From the release notes:
Addresses potential causes of "insufficient bandwidth" alerts in iChat.
If a conference doesn't start as expected, iChat will now offer to send a report to Apple for investigation.
(video chat is one of those things that's surprisingly useful, and surprisingly irritating. The combinations of clients and routers that actually work together in practice appears to be almost vanishingly small, and every time I've tried to do it, it's driven me up the wall. The common failure in iChat AV is 'insufficient bandwidth' -- which usually means something else entirely -- though it's also rather fond of '...did not respond.')
One of the ongoing grouses about the (bollocks horrid jargon phrase alert!) blogosphere (all clear!) is the (supposed) existence of an 'A-list' of bloggers whose combined popularity has spiraled ever upwards, to the (supposed) disadvantage of 'the rest of us.'
Well, basically, get over it sunshine, some people are just better at it than you are. That argument aside -- and speaking as somebody hovering just below the D-list of the blog world -- the conference-junkie peer-respect thang is simultaneously both appealing and irrelevant.
So I won't pretend not to experience a little thrill every time The Daily Grind here happens to pick up a stray comment or link from somebody whose blog I read. I find it quite scary -- as I've mentioned many times, I tend to assume nobody reads this shit, and the thought that People Of Note might, in fact, do so is probably enough to put me right off it, if I really thought about it. But I also find it gratifying. It's nice to be noted by people I respect.
But here's what I suspect's been going on of late: I think, at some recent bloggers' shindig -- which I could have attended had I been in London/San Francisco/wherever the hell BloggerCon was -- a bunch of A-listers got drunk one night. Collectively, they decided to all show up at some poor unsuspecting obscure blogger's site, and start linking and leaving comments. Just to, you know, freak them out.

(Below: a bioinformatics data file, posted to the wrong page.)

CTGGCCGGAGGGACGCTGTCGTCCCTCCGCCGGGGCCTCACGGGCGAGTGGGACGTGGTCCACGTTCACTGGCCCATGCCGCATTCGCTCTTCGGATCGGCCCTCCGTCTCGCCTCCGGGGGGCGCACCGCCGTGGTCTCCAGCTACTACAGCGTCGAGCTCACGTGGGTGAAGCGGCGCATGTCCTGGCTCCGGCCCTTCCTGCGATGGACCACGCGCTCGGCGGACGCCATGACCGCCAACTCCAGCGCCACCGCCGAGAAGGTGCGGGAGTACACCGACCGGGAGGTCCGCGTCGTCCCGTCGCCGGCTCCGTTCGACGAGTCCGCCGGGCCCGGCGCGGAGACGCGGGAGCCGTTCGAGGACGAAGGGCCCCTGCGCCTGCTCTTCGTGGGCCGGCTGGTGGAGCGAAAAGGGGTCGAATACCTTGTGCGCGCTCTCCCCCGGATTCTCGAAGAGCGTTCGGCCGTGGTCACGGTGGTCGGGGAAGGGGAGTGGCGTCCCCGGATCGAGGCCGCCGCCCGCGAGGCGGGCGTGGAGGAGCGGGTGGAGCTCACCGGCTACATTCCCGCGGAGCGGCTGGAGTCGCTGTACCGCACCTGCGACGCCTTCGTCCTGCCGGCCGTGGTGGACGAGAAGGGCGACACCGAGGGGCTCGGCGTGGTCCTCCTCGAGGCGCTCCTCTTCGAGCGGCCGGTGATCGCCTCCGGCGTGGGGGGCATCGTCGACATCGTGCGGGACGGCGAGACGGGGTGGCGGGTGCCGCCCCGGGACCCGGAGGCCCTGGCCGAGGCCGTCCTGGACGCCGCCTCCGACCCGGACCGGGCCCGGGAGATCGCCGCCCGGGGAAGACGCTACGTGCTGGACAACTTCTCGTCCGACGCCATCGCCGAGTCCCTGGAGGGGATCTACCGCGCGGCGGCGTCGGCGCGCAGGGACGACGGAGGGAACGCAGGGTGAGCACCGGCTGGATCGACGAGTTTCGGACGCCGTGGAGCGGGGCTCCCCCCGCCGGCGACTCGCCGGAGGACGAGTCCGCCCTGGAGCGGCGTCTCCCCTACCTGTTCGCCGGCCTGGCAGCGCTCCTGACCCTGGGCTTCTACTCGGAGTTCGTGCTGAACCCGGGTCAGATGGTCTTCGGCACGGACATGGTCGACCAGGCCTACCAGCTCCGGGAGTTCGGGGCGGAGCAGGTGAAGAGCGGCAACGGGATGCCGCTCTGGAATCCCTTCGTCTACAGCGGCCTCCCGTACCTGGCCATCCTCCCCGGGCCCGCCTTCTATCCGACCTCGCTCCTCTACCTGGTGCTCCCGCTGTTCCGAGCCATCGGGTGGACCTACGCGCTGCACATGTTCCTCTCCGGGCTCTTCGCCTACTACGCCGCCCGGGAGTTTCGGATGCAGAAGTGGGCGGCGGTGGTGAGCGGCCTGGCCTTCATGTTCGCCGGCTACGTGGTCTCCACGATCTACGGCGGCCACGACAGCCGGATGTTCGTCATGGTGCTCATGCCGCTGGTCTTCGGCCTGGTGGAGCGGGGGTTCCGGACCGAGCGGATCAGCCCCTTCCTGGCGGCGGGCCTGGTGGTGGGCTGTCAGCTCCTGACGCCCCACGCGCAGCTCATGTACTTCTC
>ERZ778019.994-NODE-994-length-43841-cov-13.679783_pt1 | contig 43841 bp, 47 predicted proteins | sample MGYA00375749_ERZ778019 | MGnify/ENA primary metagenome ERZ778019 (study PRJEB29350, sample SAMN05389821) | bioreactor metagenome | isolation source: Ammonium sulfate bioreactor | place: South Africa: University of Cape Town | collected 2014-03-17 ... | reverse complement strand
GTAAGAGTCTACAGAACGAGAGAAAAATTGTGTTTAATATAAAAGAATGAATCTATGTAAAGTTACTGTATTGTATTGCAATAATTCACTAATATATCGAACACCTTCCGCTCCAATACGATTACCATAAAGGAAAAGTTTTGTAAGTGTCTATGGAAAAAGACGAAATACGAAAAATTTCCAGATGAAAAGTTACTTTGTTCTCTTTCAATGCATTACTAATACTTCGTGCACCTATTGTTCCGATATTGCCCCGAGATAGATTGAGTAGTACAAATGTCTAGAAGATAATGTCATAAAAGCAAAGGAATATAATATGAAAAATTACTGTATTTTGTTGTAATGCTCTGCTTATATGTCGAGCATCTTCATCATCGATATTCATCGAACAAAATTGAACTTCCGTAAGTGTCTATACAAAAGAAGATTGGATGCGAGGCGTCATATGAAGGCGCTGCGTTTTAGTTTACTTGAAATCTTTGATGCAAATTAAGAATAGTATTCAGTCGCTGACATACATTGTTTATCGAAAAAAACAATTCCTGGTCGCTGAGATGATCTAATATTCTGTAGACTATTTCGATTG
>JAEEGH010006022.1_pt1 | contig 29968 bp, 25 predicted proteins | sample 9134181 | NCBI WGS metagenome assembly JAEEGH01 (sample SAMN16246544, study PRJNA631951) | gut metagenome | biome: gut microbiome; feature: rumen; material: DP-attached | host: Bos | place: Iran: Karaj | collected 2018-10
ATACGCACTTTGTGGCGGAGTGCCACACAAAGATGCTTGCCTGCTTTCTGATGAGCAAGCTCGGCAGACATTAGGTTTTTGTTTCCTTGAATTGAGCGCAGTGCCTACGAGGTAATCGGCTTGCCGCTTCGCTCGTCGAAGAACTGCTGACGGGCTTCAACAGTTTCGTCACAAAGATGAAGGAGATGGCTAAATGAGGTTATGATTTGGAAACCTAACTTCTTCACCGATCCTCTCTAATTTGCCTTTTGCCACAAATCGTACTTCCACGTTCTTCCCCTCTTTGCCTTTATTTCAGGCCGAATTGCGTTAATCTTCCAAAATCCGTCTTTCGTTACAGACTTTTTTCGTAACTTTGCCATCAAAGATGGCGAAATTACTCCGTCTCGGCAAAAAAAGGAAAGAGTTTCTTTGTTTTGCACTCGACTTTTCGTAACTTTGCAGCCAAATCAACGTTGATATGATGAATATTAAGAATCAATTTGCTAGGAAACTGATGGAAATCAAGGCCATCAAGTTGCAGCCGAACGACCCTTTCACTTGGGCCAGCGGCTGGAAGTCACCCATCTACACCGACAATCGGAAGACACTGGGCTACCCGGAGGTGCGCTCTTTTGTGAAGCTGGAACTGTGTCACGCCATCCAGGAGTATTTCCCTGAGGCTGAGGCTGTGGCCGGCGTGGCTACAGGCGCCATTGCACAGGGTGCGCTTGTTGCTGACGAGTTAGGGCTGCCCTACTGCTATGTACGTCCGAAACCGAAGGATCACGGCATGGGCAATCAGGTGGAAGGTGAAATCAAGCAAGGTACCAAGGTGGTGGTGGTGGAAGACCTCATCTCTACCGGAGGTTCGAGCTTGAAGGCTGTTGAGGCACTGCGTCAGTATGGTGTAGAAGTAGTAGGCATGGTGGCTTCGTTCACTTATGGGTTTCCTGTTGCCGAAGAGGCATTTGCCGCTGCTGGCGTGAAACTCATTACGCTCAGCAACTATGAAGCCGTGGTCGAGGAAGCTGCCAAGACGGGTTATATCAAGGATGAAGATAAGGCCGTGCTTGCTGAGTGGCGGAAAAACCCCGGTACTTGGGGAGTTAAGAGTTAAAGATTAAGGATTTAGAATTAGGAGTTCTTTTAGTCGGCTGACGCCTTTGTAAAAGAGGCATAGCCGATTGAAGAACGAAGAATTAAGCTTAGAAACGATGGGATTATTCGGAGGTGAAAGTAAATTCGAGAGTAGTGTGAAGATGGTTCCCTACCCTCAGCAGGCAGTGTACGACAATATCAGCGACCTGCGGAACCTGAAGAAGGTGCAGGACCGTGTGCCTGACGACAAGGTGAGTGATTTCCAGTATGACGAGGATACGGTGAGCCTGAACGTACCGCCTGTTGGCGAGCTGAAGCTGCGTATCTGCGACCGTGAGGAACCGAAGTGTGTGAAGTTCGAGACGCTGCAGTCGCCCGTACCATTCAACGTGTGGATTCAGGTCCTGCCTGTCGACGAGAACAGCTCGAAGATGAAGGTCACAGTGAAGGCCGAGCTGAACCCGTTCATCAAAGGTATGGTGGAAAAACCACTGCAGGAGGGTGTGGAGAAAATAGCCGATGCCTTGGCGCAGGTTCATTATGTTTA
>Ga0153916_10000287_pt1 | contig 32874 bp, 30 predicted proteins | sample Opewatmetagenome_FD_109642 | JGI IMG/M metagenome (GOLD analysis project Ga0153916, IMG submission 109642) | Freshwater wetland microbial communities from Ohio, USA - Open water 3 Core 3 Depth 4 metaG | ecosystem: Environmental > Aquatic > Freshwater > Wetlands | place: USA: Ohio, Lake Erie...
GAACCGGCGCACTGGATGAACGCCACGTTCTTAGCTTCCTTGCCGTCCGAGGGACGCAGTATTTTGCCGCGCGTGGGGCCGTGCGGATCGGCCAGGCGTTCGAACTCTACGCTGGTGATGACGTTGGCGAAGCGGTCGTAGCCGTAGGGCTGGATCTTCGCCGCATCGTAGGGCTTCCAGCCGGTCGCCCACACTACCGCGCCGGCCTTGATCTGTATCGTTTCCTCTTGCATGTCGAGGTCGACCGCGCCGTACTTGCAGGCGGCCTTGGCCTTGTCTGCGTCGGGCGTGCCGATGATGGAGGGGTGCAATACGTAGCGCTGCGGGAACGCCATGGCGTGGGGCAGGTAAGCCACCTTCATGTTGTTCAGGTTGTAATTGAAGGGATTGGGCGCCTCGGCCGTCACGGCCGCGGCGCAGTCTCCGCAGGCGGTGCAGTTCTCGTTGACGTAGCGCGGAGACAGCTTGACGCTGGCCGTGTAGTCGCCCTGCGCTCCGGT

I'm being A-bombed. It's the only rational explanation.
June 27, 2006
From what I can tell reading this NASA page, the answer is: pretty much how we got there in the first place. Which is either clever and efficient re-use of existing technology... or wildly underwhelming, depending on your point of view. What I find alarming, however, is how easy it is to find things to be snide about. A bit of a manned spaceflight rant from me, after the fold:
"Our company policy is to settle invoices promptly, so you should get paid very soon."
"I'm a freelancer: my policy is not to believe anyone who says that."
See, I know Rocketboom has an audience of something absurd like 300,000/day. I know they're held up as the pinnacle pioneers of video blogging. I know all the bad press is basically about whether they're too corporate or not.
But me? I don't watch simply because I find Amanda Congdon almost precisely unwatchable. Sorry, lass, but... oh, tone it down a little from the art school 'I'm a pwesenter!' schtick, please!
Perhaps it's a British/American thing? I know Rocketboom's supposed to be irreverent and witty, but from Glasgow it's just annoying. I'm going to grit my teeth for a week and see if I can bear it.